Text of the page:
Everyone else who doesn't have those resources, our colleges become a better choice, not only because of the cost of the training, but the cost of their bottom line. I mean, like if the more you invest in your people and the better you retain them, and the better you position them for growth - not necessarily in your own company, just position them in general as human beings for growth - our employers are going to see a positive effect at the bottom line.


00:16:24 Salvatrice

Versus investing, investing, investing, investing in these trainings that take away, sometimes they take away ... obviously, they take away from the bottom line, but we're investing in the people part. That's what our community colleges do best at.


00:16:38 Salvatrice

And I think that perhaps maybe like our messaging or how we communicate to the employers on how investing in people affects our bottom line might be something we explore. You and I are talking about it right now. Like we're talking about the trainings, we're talking about barriers, we're talking about why it's great, why it's not, but we're still dealing with people.


00:16:56 Salvatrice

And so, what's the long-term game. Like what is the long - term result of all of this? And so, for our employers, I mean, granted, like they're trying to run a business. They're trying to do all the things, they're just trying to be good people, doing good work.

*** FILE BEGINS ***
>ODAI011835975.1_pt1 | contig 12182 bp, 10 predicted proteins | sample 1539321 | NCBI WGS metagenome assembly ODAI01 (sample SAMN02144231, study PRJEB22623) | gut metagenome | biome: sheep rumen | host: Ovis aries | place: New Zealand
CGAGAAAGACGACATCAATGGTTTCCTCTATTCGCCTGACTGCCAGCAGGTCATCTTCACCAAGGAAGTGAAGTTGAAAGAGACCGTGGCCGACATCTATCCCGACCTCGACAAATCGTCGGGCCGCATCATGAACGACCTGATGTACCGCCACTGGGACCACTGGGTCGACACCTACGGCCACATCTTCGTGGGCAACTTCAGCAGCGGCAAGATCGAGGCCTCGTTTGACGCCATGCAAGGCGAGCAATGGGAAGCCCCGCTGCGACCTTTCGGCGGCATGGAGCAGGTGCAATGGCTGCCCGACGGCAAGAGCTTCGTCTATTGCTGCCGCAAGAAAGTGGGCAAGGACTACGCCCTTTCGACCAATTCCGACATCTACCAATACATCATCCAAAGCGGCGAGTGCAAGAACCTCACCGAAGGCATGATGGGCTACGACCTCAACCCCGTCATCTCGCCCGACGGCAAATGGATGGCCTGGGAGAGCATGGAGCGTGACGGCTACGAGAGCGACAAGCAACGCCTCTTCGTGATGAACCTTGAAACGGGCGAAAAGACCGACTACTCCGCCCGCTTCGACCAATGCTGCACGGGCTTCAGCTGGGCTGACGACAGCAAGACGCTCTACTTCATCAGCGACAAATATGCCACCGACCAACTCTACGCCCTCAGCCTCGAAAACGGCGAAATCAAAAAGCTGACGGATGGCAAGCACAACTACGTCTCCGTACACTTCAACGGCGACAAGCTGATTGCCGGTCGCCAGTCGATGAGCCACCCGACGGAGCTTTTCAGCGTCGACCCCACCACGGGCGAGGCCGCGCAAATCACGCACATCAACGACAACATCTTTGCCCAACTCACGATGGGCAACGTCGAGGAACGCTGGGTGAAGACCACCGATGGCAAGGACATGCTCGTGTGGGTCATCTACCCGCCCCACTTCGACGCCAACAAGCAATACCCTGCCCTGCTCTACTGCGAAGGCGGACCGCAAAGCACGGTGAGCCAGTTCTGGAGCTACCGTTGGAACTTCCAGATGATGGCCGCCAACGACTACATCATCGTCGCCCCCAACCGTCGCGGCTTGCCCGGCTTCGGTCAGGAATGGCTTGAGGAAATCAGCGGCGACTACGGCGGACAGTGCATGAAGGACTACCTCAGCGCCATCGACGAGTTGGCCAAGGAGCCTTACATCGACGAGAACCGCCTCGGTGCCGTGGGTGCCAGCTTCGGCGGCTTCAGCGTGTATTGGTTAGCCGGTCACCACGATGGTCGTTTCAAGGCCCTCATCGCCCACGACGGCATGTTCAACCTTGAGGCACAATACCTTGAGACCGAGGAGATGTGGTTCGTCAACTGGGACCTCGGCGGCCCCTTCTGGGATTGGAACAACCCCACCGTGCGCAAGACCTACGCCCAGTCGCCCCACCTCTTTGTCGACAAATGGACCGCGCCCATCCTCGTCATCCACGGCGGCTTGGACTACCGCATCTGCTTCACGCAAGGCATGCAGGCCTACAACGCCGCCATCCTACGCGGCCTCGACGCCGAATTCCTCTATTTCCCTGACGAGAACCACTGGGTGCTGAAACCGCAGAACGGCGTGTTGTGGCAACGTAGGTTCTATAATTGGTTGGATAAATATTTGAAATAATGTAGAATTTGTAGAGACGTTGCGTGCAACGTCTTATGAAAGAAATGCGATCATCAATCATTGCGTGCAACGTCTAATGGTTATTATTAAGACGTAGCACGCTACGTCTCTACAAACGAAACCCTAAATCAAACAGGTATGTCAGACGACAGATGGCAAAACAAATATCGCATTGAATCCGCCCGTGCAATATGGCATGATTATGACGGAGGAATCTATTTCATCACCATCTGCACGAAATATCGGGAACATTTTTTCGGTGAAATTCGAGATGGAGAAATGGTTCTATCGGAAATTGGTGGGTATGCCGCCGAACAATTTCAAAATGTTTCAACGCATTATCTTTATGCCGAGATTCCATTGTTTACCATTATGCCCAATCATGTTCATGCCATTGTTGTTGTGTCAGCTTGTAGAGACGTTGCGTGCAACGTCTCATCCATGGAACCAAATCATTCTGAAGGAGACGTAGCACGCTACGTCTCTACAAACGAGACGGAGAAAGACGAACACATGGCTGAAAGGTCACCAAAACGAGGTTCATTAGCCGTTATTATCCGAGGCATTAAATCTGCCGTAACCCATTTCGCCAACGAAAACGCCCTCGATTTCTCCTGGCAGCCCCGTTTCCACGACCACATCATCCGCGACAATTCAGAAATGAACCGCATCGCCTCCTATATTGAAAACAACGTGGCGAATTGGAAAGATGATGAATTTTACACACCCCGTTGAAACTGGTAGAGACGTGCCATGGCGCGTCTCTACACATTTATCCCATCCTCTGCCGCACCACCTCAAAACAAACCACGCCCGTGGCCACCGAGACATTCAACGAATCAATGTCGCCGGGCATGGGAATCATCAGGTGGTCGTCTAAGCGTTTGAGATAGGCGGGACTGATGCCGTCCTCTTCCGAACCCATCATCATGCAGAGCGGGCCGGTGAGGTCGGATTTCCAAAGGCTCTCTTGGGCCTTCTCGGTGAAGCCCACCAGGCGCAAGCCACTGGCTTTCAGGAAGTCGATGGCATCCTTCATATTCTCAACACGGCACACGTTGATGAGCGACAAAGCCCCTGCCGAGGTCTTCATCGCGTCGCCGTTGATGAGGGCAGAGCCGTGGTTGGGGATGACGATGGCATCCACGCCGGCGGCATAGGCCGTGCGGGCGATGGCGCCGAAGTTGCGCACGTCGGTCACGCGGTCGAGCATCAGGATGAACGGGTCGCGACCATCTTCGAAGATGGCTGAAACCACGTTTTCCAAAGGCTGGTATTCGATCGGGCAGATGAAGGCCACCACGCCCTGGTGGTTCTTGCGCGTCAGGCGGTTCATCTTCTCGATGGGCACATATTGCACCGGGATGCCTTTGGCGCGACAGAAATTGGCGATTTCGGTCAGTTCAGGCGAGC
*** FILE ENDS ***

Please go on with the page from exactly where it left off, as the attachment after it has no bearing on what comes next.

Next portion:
00:17:11 Salvatrice

I think maybe sometimes the message gets lost on why this is important. It's not just about obtaining the skill, it's about so much more. We don't necessarily always talk about the so much more part. I think there's some room for us to do that. I just don't know ...


00:17:29 Leslie

I'd like to hear more about the so much more part. I'd like to hear more about the more part. That's my favorite.


00:17:33 Salvatrice

Like we touched upon it briefly, I think probably in like our first or second episode when we've done these solos. But how do we scale that message? How do we scale the message about what we're talking about here? Why workforce training? I'm going to generalize it.


00:17:47 Salvatrice

Why that is so important, not only to the employer and talking about their bottom line, blah, blah, blah, but us as a community and building our communities, and creating the social mobility for our community members. And it's like why aren't we as a system really talking about that?


00:18:03 Leslie